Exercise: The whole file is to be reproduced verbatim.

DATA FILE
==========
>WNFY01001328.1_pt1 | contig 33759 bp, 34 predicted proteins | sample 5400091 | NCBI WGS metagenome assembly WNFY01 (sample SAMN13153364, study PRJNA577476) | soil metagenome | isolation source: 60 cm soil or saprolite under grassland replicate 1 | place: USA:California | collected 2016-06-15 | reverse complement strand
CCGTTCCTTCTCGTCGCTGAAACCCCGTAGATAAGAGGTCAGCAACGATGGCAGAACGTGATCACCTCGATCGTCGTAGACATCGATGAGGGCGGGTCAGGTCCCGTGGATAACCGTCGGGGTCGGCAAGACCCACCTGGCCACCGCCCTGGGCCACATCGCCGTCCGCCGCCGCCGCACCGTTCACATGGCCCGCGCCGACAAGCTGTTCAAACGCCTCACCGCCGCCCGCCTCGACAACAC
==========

>WNFY01001328.1_pt1 | contig 33759 bp, 34 predicted proteins | sample 5400091 | NCBI WGS metagenome assembly WNFY01 (sample SAMN13153364, study PRJNA577476) | soil metagenome | isolation source: 60 cm soil or saprolite under grassland replicate 1 | place: USA:California | collected 2016-06-15 | reverse complement strand
CCGTTCCTTCTCGTCGCTGAAACCCCGTAGATAAGAGGTCAGCAACGATGGCAGAACGTGATCACCTCGATCGTCGTAGACATCGATGAGGGCGGGTCAGGTCCCGTGGATAACCGTCGGGGTCGGCAAGACCCACCTGGCCACCGCCCTGGGCCACATCGCCGTCCGCCGCCGCCGCACCGTTCACATGGCCCGCGCCGACAAGCTGTTCAAACGCCTCACCGCCGCCCGCCTCGACAACAC